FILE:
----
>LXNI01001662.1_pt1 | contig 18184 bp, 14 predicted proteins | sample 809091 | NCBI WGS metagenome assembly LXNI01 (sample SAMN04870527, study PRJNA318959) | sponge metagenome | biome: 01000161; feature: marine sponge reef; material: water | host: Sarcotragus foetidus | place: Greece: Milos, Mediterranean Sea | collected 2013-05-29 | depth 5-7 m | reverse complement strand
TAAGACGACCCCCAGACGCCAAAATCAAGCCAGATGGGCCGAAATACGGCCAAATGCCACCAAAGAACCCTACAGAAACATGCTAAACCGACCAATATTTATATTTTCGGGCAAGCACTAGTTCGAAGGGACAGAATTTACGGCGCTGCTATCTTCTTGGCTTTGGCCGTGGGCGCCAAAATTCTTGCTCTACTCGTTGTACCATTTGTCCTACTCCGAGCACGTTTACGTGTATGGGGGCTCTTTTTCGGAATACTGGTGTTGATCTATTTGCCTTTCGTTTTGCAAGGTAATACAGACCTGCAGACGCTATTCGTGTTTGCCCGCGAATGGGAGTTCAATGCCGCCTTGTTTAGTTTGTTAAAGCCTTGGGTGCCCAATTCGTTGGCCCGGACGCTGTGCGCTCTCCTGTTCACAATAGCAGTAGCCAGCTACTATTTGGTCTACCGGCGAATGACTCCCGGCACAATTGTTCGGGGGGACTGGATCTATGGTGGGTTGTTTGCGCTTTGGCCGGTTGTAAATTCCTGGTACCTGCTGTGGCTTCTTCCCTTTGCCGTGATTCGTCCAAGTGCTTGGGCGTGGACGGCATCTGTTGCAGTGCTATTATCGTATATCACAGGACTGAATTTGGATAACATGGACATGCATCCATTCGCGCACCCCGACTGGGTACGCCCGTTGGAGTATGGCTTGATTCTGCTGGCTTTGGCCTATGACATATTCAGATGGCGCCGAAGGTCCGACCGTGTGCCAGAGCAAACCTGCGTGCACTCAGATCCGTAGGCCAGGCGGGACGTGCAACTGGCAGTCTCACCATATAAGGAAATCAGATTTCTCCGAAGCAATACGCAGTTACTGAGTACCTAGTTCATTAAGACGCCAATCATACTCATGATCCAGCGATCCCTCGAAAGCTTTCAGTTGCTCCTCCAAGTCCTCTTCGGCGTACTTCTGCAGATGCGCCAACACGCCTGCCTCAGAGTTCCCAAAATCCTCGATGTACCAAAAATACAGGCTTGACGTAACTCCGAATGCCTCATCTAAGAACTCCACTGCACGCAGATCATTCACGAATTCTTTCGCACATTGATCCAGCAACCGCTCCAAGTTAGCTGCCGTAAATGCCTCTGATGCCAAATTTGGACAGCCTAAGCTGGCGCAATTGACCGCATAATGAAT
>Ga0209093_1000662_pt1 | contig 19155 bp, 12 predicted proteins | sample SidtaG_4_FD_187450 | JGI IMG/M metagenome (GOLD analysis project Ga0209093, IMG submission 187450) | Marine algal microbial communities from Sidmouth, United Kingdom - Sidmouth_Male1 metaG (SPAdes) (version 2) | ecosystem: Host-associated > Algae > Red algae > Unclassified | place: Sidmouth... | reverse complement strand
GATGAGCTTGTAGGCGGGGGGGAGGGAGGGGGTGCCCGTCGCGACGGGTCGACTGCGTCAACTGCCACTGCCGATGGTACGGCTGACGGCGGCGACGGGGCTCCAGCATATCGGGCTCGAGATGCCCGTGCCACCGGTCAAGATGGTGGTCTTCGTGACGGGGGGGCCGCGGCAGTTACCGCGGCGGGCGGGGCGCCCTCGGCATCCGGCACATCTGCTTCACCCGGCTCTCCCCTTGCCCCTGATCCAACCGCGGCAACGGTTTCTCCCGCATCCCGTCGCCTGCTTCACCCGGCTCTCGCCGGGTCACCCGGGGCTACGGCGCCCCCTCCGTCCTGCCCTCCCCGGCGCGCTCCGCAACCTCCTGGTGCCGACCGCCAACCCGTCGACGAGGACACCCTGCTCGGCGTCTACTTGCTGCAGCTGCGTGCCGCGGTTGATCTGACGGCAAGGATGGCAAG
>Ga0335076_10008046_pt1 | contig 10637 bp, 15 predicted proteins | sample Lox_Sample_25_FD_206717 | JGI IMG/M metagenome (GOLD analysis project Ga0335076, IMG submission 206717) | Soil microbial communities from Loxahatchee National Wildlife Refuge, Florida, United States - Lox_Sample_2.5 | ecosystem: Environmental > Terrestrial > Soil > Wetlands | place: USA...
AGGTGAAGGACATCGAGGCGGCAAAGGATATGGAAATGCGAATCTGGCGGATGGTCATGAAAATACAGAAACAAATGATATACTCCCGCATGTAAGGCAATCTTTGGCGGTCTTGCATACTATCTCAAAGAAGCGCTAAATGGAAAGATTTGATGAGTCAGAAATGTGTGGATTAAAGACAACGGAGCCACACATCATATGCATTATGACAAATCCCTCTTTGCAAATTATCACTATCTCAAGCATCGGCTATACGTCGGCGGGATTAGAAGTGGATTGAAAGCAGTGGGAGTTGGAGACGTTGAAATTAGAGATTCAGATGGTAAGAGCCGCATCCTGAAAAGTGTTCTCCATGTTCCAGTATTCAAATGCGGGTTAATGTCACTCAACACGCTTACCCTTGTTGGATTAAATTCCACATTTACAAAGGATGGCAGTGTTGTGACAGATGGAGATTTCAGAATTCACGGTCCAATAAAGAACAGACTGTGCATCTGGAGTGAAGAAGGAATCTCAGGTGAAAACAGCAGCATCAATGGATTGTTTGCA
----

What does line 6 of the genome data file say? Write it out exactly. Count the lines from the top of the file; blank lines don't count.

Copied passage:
AGGTGAAGGACATCGAGGCGGCAAAGGATATGGAAATGCGAATCTGGCGGATGGTCATGAAAATACAGAAACAAATGATATACTCCCGCATGTAAGGCAATCTTTGGCGGTCTTGCATACTATCTCAAAGAAGCGCTAAATGGAAAGATTTGATGAGTCAGAAATGTGTGGATTAAAGACAACGGAGCCACACATCATATGCATTATGACAAATCCCTCTTTGCAAATTATCACTATCTCAAGCATCGGCTATACGTCGGCGGGATTAGAAGTGGATTGAAAGCAGTGGGAGTTGGAGACGTTGAAATTAGAGATTCAGATGGTAAGAGCCGCATCCTGAAAAGTGTTCTCCATGTTCCAGTATTCAAATGCGGGTTAATGTCACTCAACACGCTTACCCTTGTTGGATTAAATTCCACATTTACAAAGGATGGCAGTGTTGTGACAGATGGAGATTTCAGAATTCACGGTCCAATAAAGAACAGACTGTGCATCTGGAGTGAAGAAGGAATCTCAGGTGAAAACAGCAGCATCAATGGATTGTTTGCA